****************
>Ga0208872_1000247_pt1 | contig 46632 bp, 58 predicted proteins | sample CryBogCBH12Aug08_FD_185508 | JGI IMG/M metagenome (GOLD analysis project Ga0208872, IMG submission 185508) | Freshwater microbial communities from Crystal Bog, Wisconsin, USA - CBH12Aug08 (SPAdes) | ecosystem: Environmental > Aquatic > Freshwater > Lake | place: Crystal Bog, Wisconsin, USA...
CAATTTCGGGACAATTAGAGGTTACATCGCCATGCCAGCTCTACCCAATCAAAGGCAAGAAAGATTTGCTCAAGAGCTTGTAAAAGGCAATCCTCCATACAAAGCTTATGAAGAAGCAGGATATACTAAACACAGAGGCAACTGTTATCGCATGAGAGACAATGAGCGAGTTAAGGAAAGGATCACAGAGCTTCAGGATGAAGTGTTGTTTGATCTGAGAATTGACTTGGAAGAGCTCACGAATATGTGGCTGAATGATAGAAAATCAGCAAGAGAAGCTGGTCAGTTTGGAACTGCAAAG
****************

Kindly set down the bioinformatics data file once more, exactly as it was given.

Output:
>Ga0208872_1000247_pt1 | contig 46632 bp, 58 predicted proteins | sample CryBogCBH12Aug08_FD_185508 | JGI IMG/M metagenome (GOLD analysis project Ga0208872, IMG submission 185508) | Freshwater microbial communities from Crystal Bog, Wisconsin, USA - CBH12Aug08 (SPAdes) | ecosystem: Environmental > Aquatic > Freshwater > Lake | place: Crystal Bog, Wisconsin, USA...
CAATTTCGGGACAATTAGAGGTTACATCGCCATGCCAGCTCTACCCAATCAAAGGCAAGAAAGATTTGCTCAAGAGCTTGTAAAAGGCAATCCTCCATACAAAGCTTATGAAGAAGCAGGATATACTAAACACAGAGGCAACTGTTATCGCATGAGAGACAATGAGCGAGTTAAGGAAAGGATCACAGAGCTTCAGGATGAAGTGTTGTTTGATCTGAGAATTGACTTGGAAGAGCTCACGAATATGTGGCTGAATGATAGAAAATCAGCAAGAGAAGCTGGTCAGTTTGGAACTGCAAAG